454654 Supramolecular Polymer Hydrogel Design through Molecular Dynamics Study of Octa-Acid Cavitand and Adamantane

Monday, November 14, 2016
Grand Ballroom B (Hilton San Francisco Union Square)
A. L. Saltzman and Hank Ashbaugh, Chemical and Biomolecular Engineering, Tulane University, New Orleans, LA

Supramolecular polymer (SMP) hydrogels are an exciting class of smart materials, which regenerate through guest/host connections incorporated into the polymer network. [1] Such materials are biodegradable, lightweight, resilient and durable and could redefine our ability to conserve global resources. An important step to discovering a polymer hydrogel thermodynamically driven to regenerate is study of the hydrophobic effect – the direction of guest and host as determined by aqueous solvent – and its ability to direct guest/host pairings. Many classes of organic chemicals such as cyclodextrins, deep octa-acid cavitands (OA) and curcubiturils have been shown to have a strongly hydrophobic interior with a hydrophobic exterior, making them suitable for hydrophobic directed assembly with any hydrocarbon. [2],[3] Existing polymer simulations focus on adamantine as a potential guest, and our experimentation focuses on adamantine and OA derivatives.[4] Furthermore, our MD experiments between OA and adamantine have shown co-nonsolvency effects, where water and ethanol mixtures of ~2-5% have been shown to create a local binding maximum. This novel finding suggests competition between the solvent molecules for sites in the OA interior and could explain the origins of “high energy water” in which incomplete hydrogen binding networks alter the local thermodynamics of water inside the OA cavity. [5]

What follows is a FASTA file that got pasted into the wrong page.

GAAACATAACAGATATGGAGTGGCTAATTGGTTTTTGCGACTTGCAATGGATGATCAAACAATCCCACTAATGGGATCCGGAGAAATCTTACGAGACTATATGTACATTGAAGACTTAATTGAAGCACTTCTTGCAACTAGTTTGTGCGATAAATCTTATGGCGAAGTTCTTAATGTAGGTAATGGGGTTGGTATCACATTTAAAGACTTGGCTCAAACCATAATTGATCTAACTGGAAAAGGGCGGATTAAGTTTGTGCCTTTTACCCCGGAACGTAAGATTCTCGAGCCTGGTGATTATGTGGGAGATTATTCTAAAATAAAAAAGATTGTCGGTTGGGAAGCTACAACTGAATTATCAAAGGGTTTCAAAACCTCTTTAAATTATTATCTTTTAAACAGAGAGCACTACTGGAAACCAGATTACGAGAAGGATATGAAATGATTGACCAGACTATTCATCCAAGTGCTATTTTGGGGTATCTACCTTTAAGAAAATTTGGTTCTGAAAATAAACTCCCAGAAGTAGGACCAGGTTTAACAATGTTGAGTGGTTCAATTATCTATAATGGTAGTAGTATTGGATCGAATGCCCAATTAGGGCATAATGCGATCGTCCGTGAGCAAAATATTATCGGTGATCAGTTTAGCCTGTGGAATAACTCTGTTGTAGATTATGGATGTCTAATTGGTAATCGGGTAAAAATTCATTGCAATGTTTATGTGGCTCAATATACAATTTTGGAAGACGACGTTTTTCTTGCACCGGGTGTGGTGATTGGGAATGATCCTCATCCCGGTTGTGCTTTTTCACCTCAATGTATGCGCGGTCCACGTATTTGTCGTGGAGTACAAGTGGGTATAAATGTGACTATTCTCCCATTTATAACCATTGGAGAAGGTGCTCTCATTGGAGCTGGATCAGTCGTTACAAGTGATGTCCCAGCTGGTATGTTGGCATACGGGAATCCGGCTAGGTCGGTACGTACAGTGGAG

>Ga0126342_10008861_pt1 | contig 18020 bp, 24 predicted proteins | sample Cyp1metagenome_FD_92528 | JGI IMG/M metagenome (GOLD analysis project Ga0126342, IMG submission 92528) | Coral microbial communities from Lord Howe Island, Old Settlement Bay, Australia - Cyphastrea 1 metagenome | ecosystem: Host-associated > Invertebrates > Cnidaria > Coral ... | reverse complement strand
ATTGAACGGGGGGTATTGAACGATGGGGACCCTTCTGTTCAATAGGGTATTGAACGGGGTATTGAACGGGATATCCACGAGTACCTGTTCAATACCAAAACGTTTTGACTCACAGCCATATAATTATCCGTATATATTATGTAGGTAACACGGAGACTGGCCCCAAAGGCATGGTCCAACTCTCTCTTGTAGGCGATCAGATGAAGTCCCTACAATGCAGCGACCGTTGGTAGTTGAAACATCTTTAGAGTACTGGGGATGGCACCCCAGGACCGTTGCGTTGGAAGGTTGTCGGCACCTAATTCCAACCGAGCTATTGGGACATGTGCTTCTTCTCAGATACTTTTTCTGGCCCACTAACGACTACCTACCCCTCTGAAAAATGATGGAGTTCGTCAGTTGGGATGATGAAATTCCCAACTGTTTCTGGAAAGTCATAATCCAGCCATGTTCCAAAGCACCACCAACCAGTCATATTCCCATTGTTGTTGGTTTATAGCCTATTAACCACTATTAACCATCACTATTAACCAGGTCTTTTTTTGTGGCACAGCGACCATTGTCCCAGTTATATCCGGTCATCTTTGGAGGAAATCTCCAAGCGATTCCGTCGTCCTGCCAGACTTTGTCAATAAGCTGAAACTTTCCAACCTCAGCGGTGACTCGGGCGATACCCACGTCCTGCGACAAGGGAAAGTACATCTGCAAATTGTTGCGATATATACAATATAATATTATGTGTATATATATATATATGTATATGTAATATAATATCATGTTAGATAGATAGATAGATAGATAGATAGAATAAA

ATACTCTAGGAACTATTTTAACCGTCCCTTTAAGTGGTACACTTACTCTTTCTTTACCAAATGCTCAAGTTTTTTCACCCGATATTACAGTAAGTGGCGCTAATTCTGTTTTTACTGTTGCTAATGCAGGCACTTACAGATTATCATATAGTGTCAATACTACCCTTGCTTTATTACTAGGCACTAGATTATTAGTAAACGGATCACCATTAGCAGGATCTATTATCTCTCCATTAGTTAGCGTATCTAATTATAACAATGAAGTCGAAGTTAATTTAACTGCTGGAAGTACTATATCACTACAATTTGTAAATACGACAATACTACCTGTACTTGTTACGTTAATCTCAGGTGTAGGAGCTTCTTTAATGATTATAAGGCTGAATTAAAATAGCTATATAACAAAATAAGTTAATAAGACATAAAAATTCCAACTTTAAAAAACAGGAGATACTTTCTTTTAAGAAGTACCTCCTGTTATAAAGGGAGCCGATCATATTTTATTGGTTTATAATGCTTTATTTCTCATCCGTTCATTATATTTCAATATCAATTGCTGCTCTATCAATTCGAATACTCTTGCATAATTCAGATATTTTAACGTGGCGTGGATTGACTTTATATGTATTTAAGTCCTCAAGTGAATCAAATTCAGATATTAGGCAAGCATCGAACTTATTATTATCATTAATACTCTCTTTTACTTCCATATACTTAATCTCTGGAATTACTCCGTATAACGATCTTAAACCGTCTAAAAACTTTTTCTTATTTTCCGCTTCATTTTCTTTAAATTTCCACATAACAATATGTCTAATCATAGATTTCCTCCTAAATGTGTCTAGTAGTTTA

[1] Akira, H, et al. “Macroscopic self-assembly through molecular regocnition.” Nature Chemistry. 2011, 3(1), 34-37.

[2] Takahashi, K. “Organic reactions mediated by cyclodextrins.” Chem. Rev. 1998, 98, 2013−2033

[3] Wanjari, P.P, B.C. Gibb, and H.S. Ashbaugh. “Simulation optimization of spherical non-polar guest recognition by deep-cavity cavitands.” The Journal of Chemical Physics, 2013, 139, 234502

[4] Wang, S., C.C. Chen, and E.E. Dormidontova. "Reversible association and network formation in 3:1 ligand-metal polymer solutions.” Soft Matter, 2008, 4. 2039-2053

[5] Biederman, F, et al. “The Hydrophobic Effect revisited – studies with supramolecular complexes imply high-energy water as a non covalent driving force.” Angew. Chem. Int. Ed. 2014. 53, 11158-11171

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